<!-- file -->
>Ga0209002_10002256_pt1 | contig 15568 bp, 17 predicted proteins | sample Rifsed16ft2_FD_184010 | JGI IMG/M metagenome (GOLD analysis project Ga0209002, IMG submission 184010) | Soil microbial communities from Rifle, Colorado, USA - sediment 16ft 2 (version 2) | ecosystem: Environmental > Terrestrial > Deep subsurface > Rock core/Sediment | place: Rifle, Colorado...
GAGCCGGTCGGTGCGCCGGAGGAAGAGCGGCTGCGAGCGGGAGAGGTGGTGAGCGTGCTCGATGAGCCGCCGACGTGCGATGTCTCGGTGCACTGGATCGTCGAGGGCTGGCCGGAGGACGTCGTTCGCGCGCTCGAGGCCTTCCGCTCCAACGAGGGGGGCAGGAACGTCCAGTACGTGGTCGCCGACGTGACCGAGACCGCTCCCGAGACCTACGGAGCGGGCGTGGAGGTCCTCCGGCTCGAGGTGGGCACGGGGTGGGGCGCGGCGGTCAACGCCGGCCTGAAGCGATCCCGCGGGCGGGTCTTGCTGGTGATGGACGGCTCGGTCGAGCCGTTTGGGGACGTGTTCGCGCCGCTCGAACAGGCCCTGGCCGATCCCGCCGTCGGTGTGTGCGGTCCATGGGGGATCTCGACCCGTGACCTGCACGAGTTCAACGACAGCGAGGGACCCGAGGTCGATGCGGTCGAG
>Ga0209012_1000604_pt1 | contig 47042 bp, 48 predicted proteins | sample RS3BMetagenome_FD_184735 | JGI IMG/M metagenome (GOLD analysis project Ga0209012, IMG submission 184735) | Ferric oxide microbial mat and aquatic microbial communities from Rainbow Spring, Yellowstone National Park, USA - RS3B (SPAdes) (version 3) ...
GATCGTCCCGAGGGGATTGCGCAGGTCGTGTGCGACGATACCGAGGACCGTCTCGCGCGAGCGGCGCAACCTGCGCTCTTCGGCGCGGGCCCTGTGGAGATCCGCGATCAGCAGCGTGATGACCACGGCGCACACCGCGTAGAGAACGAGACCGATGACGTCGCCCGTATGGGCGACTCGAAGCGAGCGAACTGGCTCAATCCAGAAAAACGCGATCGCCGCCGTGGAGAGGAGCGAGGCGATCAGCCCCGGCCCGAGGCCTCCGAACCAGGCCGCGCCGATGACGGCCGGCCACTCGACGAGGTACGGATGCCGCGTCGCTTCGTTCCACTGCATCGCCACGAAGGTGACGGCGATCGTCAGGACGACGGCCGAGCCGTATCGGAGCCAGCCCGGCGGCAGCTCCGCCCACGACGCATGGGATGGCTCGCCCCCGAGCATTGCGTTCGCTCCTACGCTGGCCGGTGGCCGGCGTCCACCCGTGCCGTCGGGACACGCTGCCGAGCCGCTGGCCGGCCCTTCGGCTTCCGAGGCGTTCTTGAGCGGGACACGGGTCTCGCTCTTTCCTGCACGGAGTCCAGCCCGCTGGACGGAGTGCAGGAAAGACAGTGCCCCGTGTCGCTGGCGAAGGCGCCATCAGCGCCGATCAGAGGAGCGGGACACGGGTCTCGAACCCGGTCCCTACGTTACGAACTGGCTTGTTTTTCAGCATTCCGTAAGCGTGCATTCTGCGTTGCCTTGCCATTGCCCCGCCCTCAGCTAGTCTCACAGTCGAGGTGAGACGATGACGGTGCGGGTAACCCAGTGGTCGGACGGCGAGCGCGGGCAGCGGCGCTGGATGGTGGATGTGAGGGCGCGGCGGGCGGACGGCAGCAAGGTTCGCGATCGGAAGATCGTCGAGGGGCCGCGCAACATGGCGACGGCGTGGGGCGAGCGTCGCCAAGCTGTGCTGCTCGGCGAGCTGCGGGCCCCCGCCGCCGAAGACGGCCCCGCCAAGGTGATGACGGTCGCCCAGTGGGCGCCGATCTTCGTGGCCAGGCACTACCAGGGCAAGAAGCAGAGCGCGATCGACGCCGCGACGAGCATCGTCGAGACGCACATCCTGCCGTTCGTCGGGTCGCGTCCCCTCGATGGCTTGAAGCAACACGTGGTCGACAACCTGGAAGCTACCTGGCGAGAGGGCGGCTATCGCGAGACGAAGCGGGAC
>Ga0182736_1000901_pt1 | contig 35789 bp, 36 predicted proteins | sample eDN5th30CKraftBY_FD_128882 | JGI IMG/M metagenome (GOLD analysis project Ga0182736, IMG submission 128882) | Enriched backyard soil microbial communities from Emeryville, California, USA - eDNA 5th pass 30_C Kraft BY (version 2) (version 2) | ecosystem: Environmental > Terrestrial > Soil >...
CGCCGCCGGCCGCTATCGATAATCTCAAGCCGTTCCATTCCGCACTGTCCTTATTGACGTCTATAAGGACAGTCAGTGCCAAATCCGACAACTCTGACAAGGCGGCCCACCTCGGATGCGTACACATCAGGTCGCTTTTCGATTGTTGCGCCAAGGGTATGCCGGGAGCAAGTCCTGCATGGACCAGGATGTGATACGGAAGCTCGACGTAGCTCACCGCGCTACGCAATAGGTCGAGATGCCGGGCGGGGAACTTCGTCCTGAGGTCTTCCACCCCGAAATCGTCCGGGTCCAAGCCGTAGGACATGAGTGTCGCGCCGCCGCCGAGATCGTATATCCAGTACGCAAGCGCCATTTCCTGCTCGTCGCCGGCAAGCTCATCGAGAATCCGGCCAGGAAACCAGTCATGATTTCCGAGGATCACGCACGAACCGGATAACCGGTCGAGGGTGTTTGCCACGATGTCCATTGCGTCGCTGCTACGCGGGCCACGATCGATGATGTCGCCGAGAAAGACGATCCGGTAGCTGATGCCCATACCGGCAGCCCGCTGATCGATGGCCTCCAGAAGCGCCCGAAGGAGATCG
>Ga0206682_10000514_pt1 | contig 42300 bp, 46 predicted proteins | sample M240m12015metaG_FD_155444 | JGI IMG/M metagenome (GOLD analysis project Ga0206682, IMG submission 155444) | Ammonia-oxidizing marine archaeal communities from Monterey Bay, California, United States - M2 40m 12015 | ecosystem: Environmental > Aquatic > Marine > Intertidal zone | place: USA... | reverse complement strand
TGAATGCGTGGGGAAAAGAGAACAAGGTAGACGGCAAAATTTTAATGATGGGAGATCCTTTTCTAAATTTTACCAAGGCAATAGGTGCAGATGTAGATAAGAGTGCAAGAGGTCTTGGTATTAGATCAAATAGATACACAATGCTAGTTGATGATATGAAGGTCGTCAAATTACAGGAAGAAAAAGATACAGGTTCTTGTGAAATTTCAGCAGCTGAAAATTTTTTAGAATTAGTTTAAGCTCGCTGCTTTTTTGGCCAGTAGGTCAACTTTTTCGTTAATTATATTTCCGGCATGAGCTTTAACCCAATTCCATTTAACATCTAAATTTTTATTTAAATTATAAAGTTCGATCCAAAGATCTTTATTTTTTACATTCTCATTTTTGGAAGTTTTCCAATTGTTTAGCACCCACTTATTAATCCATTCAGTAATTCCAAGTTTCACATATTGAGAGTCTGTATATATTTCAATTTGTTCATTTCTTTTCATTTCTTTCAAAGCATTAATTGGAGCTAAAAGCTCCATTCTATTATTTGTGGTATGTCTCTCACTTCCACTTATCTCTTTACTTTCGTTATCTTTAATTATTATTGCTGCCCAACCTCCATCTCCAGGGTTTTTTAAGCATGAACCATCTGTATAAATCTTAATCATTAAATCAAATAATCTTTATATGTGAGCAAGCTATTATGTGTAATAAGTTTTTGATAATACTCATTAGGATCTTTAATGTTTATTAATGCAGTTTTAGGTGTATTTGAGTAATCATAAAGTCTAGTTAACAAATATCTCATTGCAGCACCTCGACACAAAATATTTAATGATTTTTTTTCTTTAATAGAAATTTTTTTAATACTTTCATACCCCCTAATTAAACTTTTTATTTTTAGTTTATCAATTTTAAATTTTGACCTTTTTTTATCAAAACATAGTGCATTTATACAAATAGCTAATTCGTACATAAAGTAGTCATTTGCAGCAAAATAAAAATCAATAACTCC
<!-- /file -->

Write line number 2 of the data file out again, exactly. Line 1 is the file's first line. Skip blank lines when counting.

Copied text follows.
GAGCCGGTCGGTGCGCCGGAGGAAGAGCGGCTGCGAGCGGGAGAGGTGGTGAGCGTGCTCGATGAGCCGCCGACGTGCGATGTCTCGGTGCACTGGATCGTCGAGGGCTGGCCGGAGGACGTCGTTCGCGCGCTCGAGGCCTTCCGCTCCAACGAGGGGGGCAGGAACGTCCAGTACGTGGTCGCCGACGTGACCGAGACCGCTCCCGAGACCTACGGAGCGGGCGTGGAGGTCCTCCGGCTCGAGGTGGGCACGGGGTGGGGCGCGGCGGTCAACGCCGGCCTGAAGCGATCCCGCGGGCGGGTCTTGCTGGTGATGGACGGCTCGGTCGAGCCGTTTGGGGACGTGTTCGCGCCGCTCGAACAGGCCCTGGCCGATCCCGCCGTCGGTGTGTGCGGTCCATGGGGGATCTCGACCCGTGACCTGCACGAGTTCAACGACAGCGAGGGACCCGAGGTCGATGCGGTCGAG